Didn't AB use a chainsaw on his pigs?
Used a chain saw lots of times on really big hogs.  Normally just to cut the heads off and chop them in half or forths to fit them in buckets of ice, or coolers when we are going to be hunting for several more hours and didn't have time to clean them properly.  Seems to lube the saws really well aslo...all that fat...my little echo saw ran wonderfully. 

I don't know how many hundreds of wild hogs I have cleaned, but I konw the summer of 99 when I was apprenticeing as a guide on a ranch I cleaned about 10 a day for three months straight...fleas were rampant that year...I watched one of the other apprentices cut off one of his fingers..I had to clean a 748lb hog by myself....it sucked!!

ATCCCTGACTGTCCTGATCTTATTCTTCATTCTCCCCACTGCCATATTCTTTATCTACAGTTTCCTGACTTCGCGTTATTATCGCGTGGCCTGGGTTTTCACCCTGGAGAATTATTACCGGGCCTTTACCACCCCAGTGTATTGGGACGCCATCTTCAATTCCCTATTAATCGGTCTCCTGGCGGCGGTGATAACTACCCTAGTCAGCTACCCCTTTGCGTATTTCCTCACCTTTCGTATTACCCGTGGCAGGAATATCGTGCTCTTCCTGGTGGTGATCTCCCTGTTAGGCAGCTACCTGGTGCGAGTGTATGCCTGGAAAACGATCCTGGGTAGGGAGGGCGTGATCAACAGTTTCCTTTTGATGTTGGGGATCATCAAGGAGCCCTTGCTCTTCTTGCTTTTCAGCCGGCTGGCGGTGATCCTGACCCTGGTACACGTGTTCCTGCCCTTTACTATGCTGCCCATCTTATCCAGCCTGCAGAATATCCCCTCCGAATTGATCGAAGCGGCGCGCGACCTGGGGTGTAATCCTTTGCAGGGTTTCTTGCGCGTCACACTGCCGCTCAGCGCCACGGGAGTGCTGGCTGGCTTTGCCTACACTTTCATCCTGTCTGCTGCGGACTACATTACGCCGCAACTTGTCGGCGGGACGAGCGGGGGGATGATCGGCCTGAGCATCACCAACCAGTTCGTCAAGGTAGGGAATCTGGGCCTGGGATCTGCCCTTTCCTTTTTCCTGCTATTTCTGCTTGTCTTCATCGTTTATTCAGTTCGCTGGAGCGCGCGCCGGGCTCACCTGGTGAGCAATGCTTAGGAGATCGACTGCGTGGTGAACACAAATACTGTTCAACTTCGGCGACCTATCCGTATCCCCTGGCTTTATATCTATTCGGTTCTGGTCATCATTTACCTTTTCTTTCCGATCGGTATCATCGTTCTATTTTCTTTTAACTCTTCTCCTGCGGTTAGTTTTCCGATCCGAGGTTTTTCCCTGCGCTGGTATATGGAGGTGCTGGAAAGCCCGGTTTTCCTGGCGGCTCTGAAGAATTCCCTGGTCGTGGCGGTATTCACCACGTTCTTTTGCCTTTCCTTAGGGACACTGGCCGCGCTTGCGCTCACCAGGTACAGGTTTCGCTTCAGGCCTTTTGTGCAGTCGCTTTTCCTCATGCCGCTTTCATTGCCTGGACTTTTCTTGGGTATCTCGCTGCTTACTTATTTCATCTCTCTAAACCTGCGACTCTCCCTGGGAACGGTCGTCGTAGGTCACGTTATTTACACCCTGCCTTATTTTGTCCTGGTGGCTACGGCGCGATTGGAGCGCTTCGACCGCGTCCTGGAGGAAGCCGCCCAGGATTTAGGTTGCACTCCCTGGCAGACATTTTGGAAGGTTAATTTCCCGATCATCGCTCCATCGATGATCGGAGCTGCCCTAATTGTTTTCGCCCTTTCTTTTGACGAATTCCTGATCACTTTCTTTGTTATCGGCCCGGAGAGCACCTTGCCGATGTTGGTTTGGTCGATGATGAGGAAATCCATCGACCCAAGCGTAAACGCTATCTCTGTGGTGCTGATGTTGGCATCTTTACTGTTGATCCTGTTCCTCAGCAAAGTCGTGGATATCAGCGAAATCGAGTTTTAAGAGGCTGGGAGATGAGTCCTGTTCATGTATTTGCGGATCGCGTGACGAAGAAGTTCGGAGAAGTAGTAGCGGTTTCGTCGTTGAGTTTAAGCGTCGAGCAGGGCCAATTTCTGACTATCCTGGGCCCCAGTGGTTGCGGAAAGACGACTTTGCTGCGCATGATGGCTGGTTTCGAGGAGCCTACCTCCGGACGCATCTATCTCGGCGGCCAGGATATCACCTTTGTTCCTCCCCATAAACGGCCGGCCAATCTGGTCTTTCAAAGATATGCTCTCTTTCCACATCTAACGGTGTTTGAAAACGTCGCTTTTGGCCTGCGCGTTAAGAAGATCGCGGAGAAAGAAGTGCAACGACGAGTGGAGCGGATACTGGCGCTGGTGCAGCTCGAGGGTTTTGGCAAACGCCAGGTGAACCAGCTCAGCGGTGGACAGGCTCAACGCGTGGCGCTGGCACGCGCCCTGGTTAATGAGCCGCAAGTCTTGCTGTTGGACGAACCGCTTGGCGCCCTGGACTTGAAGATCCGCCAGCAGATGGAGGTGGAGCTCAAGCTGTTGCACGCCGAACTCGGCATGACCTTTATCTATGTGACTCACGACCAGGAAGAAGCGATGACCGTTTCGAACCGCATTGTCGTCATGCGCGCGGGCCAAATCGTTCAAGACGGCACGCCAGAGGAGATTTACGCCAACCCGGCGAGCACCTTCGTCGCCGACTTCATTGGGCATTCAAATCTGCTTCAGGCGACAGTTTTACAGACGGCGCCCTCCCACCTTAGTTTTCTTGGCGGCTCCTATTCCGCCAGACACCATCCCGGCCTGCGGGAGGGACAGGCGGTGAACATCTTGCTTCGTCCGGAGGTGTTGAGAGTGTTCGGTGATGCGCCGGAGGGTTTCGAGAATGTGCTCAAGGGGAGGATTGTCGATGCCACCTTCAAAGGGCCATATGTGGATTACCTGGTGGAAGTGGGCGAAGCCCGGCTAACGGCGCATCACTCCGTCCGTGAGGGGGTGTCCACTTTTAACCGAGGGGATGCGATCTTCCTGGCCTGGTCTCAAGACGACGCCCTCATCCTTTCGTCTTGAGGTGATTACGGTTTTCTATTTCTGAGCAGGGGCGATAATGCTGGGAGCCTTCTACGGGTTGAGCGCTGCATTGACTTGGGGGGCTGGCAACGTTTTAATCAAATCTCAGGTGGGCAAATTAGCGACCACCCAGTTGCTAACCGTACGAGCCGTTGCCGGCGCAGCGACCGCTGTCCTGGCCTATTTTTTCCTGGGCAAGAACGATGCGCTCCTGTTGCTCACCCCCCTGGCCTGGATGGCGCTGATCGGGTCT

My only extra word of advice over what the other fellas have said is to not even bother trying to use a cheap knife on a big hog.  Big hogs have skin like you wouldn't believe untill you have seen it for your self.. BloodTrail know what I am talking about here.  You will have so sharpen a crap-ola knife about 6 times while trying to skin and quarter the thing ,so don't even bother.  I have been given a set of CUtco knives that I now use for most of my cleaning duties..I love them and wish I had them sooner...then I wouldn't have had to get so good at putting an edge on a knife. 
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Offline John Andrews

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Re: Field dressing and butchering a wild hog